Amassed Since Childhood, Portugal’s Largest Toy Collection Belongs To Just One Man
Photography by Joel Araújo
I will always remember the first trip I took with my 1979 Toyota Corolla KE20 back in November of 2017. And, unlike many, it wasn’t from the passenger seat of a tow truck! “Can I get from here to the Museu do Caramulo and back with this car?” I asked the previous owner, minutes before sealing the deal. “Of course you can,” he replied, in a tone as if to say: “I’m not sure, but if not, it surely won’t be my problem!”
Fortunately, the trip was eventful, but in a fun, old-car kind of way. Setting off with a smile on my face, i chose to ignore the large degree of play in the steering, the exhaust leak, the faulty temperature gauge, and insane backfires that accompanied any amount of engine braking. None of this would keep me from reaching my destination: Portugal’s Museu do Caramulo.
After photographing and writing about that trip and the Ferrari exhibit in the museum for Petrolicious, I agreed with Salvador, a member of the museum’s board, that I would go back to cover the extensive and mind-blowing toy collection that’s also on dispaly. Owned by Salvador himself and on permanent display since 2003 in museum, it’s quite a sight. It’s worth a visit just for the toys alone. If you’re wondering, Salvador Patrício Gouveia is sort of like the Portuguese equivalent to Nick Mason; he’s a drummer for one, a recognized car collector, and a big fan of progressive rock. The only key difference being he doesn’t own a 250 GTO yet, and his old band was not called Pink Floyd!
I admit that although I sympathize with the world of automobilia and scale models, I’m not,by any means, an aficionado, let alone a collector. However, I truly believe that a special place in nerd heaven is reserved for all collectors of toys and cataloguers of the past’s more whimsical products. Salvador certainly fits into that group, and after spending a day photographing thousands upon thousands of amazing pieces in his vintage collection (which along with the cars, covers a lot of ground both literally and figuratively: planes, trains, automobiles, military dioramas and figures are all here. I sat down with Salvador after shooting and asked him more about his spread—which is the biggest toy collection in Portugal, and includes one of the most valuable vintage Star Wars ensembles in the world.
Joel Araújo: Salvador, most kids know how to destroy toys, not collect them. What were your motivations to start this collection?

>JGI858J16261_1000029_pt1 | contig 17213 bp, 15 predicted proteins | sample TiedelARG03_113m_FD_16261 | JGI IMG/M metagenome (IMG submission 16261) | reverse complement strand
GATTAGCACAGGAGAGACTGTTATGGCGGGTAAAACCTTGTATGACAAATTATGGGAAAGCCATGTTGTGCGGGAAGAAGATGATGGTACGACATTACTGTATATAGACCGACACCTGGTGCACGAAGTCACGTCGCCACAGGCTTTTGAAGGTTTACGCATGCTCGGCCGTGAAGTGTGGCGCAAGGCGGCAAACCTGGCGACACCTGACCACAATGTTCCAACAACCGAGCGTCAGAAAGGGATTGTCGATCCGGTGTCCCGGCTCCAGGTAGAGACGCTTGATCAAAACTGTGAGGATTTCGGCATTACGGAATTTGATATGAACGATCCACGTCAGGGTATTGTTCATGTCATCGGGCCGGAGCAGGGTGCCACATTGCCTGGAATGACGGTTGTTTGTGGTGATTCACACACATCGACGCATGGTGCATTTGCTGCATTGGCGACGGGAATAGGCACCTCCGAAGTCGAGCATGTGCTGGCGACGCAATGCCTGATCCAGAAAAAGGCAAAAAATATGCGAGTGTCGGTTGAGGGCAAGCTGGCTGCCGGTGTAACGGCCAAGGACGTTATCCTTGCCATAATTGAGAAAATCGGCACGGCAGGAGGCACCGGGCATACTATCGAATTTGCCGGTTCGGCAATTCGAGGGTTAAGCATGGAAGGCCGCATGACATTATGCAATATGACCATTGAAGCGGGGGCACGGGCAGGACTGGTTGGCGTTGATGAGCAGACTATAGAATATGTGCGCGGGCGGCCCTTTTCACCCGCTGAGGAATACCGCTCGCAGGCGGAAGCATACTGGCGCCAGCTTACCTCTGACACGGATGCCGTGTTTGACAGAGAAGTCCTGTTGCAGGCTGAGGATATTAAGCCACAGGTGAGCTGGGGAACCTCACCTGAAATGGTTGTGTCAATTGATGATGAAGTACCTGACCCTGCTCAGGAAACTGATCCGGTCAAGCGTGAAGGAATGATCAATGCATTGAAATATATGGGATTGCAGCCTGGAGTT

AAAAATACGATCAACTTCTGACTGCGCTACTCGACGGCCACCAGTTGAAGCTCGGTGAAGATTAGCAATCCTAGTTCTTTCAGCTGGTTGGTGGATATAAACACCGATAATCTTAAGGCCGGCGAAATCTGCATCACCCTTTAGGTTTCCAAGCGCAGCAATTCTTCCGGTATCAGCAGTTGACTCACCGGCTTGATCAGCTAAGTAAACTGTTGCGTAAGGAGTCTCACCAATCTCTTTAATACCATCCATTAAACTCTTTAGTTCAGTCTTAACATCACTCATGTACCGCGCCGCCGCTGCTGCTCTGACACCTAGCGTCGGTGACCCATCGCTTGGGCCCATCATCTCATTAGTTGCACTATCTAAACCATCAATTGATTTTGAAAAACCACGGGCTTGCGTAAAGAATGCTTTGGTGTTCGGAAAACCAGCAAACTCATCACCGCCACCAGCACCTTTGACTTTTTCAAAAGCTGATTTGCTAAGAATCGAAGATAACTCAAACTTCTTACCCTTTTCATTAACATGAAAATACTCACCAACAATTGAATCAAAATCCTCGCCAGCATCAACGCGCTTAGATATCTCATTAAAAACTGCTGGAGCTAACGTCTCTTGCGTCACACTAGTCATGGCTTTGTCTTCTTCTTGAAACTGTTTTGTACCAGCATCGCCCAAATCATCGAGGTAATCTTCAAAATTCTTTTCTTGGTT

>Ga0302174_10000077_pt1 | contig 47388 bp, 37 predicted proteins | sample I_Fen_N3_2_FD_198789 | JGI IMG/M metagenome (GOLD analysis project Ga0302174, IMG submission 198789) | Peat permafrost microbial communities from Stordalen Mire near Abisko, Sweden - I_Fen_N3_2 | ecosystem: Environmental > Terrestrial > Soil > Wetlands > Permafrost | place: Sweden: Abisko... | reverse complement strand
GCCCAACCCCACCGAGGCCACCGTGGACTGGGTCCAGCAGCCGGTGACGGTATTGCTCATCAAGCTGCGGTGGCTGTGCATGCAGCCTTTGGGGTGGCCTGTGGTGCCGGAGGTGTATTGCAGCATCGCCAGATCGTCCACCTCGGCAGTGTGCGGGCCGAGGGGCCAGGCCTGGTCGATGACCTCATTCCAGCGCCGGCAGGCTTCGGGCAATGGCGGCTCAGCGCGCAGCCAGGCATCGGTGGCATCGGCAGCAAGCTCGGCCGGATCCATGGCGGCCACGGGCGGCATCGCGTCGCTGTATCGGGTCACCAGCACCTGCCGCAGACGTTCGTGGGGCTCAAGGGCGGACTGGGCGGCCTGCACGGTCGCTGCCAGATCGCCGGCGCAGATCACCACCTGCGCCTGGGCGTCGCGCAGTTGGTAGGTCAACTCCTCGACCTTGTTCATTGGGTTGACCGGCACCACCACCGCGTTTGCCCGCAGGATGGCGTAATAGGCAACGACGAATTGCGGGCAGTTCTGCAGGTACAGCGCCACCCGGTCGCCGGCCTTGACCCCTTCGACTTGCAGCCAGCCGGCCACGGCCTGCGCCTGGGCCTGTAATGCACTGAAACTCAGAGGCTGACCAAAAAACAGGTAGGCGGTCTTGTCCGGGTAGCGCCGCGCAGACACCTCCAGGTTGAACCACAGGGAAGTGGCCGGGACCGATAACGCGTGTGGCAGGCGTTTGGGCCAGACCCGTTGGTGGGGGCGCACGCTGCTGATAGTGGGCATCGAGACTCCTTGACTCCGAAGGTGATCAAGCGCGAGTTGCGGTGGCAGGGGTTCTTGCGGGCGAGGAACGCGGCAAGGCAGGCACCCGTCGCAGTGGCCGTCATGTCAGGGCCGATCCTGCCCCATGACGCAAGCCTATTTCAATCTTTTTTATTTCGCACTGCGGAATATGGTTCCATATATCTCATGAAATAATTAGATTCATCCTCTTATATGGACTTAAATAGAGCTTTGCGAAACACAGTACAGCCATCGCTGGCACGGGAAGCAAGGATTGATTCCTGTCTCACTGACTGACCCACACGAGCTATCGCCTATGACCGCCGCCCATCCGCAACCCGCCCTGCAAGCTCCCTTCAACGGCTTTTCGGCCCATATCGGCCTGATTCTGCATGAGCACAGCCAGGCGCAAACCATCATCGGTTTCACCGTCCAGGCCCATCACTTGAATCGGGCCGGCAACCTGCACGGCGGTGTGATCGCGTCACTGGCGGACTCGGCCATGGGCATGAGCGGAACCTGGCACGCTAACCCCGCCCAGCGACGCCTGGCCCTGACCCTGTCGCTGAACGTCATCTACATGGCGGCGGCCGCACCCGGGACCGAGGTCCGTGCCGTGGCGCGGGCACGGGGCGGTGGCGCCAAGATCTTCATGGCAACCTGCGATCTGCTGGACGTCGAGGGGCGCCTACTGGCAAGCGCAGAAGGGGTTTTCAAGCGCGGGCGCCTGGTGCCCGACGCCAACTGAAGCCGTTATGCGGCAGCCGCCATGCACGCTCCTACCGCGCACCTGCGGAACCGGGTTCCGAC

Salvador Gouveia: It all started at my home, when I was a kid. My parents had gathered a small range of vintage toys up until then. A bit of everything but not too much of anything in particular, just the toys they enjoyed and could buy and collect together. It was small, but still with a lot of variety, which sparked in me the collector’s gene that I suppose was passed down to me, as I was fascinated with these toys as a kid.
So, growing up, I looked at toys as collectibles and not so much as play things. My first buy was a 1930s Dinky Toys model, back in ’88 when I was around 10 years old. It cost me 6.000 escudos, the Portuguese currency at the time, equivalent to about 30€ today, not considering inflation. At the time it was a considerable amount for any person to spend on a toy, let alone a kid. From then on, I never stopped.
JA: I’m not going to ask you to count them now, but if you had to give me a number…
SG: I think it’s fair to say that, by now, the collection has easily exceeded 7,500 pieces.
JA: I recognize some of these brands and toy manufacturers, but I’ve never heard of a few of the others. Where did all these pieces come from?
SG: They come from everywhere, really. From my trips abroad, antique stores that I pass by, auctions I participate in, and even some that survived from when I was a child, like the lead soldiers I inherited from my grandfather.
JA: Not all toys are born equal. What are the rarest and most valuable pieces on display here in the museum?
SG: This collection has many rare items in it as you can probably guess by the age of some of these things. I can give you the example of the massive Nazi iron locomotive from the 3rd Reich, made by Hausser to showcase at a German toy store back in the 1930s; it’s probably the only one in the world remaining. There’s also many limited production Portuguese toys here, as well as a comprehensive vintage Star Wars toy collection with many unique pieces, including some ‘70s pre-production items.
JA: Why should people visit this exhibition at Museu do Caramulo?
SG: The key word here is variety. It’s a common rule for collectors to focus their collections on a specific criteria; whether it’s a model of a certain car, one toy brand, one toy scale, only from one country, or anything else like that. This helps to close the scope and keep some kind of control over it. However, this collection covers almost all brands, toy lines, countries, different materials, sizes, and themes. From wooden WWI submarine toys from the ‘20s, up until Star Wars from the ‘70s and ‘80s. There’s a little bit of everything here. Every piece of this collection is still in good condition too, and many of them are still in their original boxes. It’s a big range for sure, but that just makes it more interesting to me. With the unfortunate closure of the Portuguese Toy Museum, this one has turned out to be the current biggest toy exhibition in the country.
After thanking Salvador and the Museu do Caramulo staff for the wonderful day, I got in my newly purchased ’79 Corolla and after 300km, managed to get home safe and sound with a feeling of a fulfilled mind and a warmed heart. I can’t wait go back, for at this scale there are surely many gems that slipped under the radar.